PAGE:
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Patabamba makes music for Latinos and non-Latinos alike

Latin mass appeal



Liza Ortiz remembers having second thoughts about the demon masks.

"We had planned to wear the masks for two songs," the Patabamba keyboardist says, but the band kept them on for their entire Halloween show at Snug Harbor. Ortiz struggled to sing through the mask's teeth, she recalls while laughing. "It was a mess, but it was also amazing."

Since their first gig in July 2015, Latin fusion band Patabamba has traveled far. Last January, they launched Latin Night at Snug Harbor, where they shared a bill with Rock En Español outfit UltimaNota. The event brought together two audiences that seldom mix — the indie rock crowd and a Latin music following. On April 29th, they'll share the Neighborhood Theatre stage with established Spanish language performers Orquesta Mayor, Jahlistic and Reinaldo Brahn as part of The New Latino Sound, a musical adjunct to The Levine Museum of the New South's ¡NUEVOlution! Exhibit.

But when speaking with Ortiz, her older brother and percussionist Claudio, guitarist Patrick O'Boyle and drummer Davey Blackburn in their garage rehearsal space in east Charlotte, the topic revolves around those weird and colorful masks. Claudio had suggested them, because he remembered Vejigantes, masked demons that walk around whacking people with inflated bladders during Carnivale, from his childhood in Puerto Rico. When Patabamba marched onstage at Snug wearing them, Claudio recalls the crowd going wild, so why not leave them on all night?

Like many things with Patabamba, the Vejigantes sprang from the group's willingness to run with a sudden inspiration. Even the band's name — it means "of the pampas" in Quechuan, the native language of the Andes — was spur of the moment. On the eve of their first show, the band learned that a Texas blues-rock outfit had already claimed their chosen moniker, Travesura (Spanish for "mischief").

"We went online, down a Wikipedia wormhole," O'Boyle says. Claudio found "Patabamba," a Peruvian place name on a map. "It's an homage to the region that inspired the project," he says.

He decided to form an "indie rock/Latin band" on a 2010 backpacking trip to Peru. "While I was there I heard huayno music, these beautiful Andean folk songs," he says. But it was the Peruvian hybrid called chicha that became the catalyst for Patabamba's sound. Chicha, popular in Peru since the 1970s, "takes huayno's folk melodies and mixes them with tropical percussion from the Caribbean, cumbia beats from Colombia and psychedelic guitars from American rock 'n roll."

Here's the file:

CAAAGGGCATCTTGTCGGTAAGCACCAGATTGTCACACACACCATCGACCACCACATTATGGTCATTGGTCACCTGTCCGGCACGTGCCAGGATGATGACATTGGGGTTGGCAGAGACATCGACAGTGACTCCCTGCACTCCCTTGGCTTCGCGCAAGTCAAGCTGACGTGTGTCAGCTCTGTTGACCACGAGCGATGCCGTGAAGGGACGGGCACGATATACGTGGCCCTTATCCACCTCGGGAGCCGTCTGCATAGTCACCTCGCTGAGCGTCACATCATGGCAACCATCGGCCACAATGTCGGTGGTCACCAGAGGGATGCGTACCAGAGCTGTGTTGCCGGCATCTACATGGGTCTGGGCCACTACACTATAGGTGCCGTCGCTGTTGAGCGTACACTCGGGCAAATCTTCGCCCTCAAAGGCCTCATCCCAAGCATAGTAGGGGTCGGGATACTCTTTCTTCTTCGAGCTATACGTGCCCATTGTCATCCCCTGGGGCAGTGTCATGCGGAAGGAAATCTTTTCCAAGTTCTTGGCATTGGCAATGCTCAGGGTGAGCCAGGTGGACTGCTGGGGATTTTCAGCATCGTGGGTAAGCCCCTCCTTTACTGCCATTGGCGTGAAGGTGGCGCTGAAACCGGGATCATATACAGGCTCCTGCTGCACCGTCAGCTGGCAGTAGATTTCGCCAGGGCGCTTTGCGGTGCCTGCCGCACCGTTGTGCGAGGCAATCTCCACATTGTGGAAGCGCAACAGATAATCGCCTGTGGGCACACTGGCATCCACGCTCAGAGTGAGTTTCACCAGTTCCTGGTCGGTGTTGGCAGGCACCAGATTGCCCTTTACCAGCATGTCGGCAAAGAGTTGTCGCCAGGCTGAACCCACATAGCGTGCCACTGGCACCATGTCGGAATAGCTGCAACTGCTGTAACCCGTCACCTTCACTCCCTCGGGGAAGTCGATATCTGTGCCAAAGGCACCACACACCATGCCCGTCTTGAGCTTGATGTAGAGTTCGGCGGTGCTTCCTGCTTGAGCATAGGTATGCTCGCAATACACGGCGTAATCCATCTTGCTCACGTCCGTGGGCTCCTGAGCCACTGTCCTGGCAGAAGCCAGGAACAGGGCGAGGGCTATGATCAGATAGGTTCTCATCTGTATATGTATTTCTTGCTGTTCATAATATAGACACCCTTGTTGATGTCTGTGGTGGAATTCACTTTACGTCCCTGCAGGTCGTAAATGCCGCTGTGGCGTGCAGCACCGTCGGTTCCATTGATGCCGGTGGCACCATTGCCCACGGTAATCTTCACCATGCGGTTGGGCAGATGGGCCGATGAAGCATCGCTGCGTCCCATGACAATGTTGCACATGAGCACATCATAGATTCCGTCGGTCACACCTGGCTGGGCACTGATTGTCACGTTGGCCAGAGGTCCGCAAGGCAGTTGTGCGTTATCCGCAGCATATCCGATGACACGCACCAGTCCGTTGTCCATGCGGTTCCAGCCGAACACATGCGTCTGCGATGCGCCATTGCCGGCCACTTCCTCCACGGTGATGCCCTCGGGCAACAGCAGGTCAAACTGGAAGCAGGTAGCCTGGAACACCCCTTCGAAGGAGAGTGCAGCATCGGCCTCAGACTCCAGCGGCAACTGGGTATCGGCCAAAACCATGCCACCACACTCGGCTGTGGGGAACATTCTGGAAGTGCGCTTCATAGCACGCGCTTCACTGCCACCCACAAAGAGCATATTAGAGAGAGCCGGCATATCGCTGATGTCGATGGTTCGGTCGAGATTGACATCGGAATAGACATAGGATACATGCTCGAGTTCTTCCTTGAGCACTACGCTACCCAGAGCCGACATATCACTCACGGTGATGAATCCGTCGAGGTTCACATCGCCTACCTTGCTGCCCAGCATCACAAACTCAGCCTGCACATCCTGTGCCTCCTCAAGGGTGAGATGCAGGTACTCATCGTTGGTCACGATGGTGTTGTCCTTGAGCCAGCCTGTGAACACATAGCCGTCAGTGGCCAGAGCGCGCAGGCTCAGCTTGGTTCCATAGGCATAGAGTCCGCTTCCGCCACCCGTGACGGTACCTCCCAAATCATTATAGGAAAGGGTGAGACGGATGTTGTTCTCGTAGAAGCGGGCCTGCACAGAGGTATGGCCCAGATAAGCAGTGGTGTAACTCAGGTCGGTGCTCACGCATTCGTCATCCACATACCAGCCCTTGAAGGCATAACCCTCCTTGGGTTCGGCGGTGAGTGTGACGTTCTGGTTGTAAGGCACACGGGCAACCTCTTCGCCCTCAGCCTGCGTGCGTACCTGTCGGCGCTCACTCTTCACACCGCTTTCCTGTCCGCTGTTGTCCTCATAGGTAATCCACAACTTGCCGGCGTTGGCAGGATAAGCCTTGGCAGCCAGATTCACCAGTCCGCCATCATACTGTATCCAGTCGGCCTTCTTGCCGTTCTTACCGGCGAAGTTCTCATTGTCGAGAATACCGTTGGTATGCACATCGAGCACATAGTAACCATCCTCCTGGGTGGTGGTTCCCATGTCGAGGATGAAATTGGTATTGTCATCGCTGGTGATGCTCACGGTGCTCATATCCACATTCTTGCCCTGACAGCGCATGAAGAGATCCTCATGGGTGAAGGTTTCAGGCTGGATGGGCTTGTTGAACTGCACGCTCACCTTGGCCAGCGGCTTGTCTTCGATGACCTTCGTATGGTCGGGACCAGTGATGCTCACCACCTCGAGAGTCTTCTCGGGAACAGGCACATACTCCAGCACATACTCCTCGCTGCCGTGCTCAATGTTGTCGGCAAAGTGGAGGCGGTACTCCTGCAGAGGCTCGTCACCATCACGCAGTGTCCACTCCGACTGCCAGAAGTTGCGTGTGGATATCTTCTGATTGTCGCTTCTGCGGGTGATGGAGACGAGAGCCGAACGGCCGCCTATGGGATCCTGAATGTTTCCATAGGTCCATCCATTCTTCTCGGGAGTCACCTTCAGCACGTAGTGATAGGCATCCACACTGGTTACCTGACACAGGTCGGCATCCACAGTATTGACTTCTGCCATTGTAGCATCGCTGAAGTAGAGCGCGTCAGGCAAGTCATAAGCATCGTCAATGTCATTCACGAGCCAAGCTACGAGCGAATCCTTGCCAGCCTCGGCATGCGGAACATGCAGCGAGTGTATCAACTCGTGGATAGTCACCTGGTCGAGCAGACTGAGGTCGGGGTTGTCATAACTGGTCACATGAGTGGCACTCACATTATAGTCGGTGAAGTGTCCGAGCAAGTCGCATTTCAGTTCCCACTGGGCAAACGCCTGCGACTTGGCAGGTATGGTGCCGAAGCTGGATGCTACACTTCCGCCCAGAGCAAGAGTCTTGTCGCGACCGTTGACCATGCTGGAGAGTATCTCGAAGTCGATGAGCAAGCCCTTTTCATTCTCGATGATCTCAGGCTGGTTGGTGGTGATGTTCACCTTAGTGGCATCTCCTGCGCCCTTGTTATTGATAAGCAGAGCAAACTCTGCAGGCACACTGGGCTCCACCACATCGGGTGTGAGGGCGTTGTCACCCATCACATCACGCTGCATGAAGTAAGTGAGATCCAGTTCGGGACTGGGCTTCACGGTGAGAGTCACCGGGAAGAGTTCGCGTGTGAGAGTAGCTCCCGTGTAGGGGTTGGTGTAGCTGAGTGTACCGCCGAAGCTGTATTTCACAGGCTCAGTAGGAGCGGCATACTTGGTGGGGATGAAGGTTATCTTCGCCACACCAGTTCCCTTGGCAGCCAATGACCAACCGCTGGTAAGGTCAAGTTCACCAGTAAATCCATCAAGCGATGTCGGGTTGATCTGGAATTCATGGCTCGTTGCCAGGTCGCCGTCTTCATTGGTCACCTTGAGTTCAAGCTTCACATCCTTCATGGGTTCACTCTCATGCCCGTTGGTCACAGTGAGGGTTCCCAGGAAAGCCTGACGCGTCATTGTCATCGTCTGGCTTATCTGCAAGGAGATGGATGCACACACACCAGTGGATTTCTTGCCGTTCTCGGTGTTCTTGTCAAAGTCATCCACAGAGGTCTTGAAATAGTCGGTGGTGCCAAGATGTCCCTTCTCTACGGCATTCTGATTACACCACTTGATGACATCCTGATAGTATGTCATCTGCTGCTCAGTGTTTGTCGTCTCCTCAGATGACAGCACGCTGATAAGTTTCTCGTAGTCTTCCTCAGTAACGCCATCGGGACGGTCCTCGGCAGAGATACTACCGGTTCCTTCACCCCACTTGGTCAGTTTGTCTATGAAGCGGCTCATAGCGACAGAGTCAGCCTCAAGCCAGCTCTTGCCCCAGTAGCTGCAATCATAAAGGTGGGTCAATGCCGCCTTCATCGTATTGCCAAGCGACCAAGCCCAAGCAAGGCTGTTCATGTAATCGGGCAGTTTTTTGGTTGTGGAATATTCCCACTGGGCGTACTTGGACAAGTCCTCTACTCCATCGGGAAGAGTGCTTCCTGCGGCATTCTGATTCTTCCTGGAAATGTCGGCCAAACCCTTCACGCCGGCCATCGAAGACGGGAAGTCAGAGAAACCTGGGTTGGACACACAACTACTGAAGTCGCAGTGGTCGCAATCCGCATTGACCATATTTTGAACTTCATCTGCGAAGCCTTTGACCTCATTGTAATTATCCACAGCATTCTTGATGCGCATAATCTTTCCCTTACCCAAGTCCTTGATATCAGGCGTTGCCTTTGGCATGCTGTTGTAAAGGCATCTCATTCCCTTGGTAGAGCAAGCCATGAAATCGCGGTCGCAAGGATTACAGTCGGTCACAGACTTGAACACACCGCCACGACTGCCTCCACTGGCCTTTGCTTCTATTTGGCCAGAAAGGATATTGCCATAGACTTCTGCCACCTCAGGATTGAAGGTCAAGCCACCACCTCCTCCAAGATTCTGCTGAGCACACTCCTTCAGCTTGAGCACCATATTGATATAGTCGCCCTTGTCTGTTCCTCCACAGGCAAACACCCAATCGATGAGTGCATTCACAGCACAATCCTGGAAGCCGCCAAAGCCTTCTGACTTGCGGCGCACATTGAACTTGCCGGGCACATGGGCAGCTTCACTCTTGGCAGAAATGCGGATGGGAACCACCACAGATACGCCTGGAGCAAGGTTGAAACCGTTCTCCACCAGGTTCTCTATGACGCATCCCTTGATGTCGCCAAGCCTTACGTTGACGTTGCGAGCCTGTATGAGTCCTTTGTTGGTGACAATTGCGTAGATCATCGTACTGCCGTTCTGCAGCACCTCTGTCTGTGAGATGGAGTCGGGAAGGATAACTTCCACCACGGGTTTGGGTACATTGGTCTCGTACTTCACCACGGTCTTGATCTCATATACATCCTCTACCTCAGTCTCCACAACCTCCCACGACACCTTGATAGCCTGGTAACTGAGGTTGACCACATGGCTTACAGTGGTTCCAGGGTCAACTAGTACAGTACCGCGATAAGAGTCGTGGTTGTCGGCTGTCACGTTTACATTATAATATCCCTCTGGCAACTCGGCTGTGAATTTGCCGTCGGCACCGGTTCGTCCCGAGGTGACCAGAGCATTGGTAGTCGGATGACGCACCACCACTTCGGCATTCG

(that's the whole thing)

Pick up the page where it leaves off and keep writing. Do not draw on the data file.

Flash forward to early 2015, when O'Boyle and Claudio Ortiz started playing music together after a chance encounter at Tommy's Pub in Plaza Midwood. Ortiz, whose father and mother hail from Venezuela and Puerto Rico respectively, brought the influences of Caribbean salsa, merengue and bachata to the table. Patabamba's sound deepened when Ortiz's sister Liza, a veteran of indie rock outfits Members of the Sea and Lost in a World of Color, joined on Korg synthesizer and Farfisa organ. The trio tried out several percussionists, but the band kicked into a higher gear when Davey Blackburn came on board. Blackburn has played with Charlotte combos including Calabi Yau and Moenda, and is also a practitioner of Capoeira, the Brazilian martial art that combines elements of dance, acrobatics and music. Blackburn, who also performs in Charlotte Capoeira, added the Afro-Brazilian rhythms of the martial art to Patabamba's musical mélange.

Drawing on his extensive studio background, Blackburn recorded and engineered Patabamba's self-titled debut, which has its CD release at The New Latino Sound show. Propulsive, melodic, joyous and mysterious, the album was recorded in the group's garage headquarters, using techniques that Blackburn calls "old school."

"We recorded most of it live," Blackburn says. On one of the album's few overdubs, Liza's twin vocals entwine over a snake rattle of percussion on the spacious "Rompecabezas." Here and elsewhere, Blackburn took a cue from Motown. "All their early stuff was recorded with one mic, so we did that too," says Blackburn. "Liza is singing upfront, closest to the mic. Patrick and Claudio on backing vocals are staggered behind her."

Boosted by Blackburn's techniques, the songs on the album are organic and urgent. Ranging from the huayno-derived melody cradled by O'Boyle's coiling guitar on "Sali a Buscar/Bosque Oscuro" ("I Left to Search/Dark Forest") to the clarion call for social justice set to a canter across the pampas on "Refugio" ("Refugee"), they pulse with vitality.

With their multi-cultural make-up — Liza and Claudio are Latino, while native North Carolinians O'Boyle and Blackburn are not — Patabamba are in the unique position to make Latin music popular with non-Latinos, while bringing Latin audiences to the Anglo enclaves of Charlotte's rock clubs.

"Our sound is authentic enough to reach the Latin crowd, but it's funky enough to appeal to other people," Liza says.

When Patabamba's music achieves lift-off velocity, all genre boundaries and racial barriers fall away. "There's an energy that's put out by the band, received by the audience and given back to us," Claudio says. "That's magic, and I love being a part of it."

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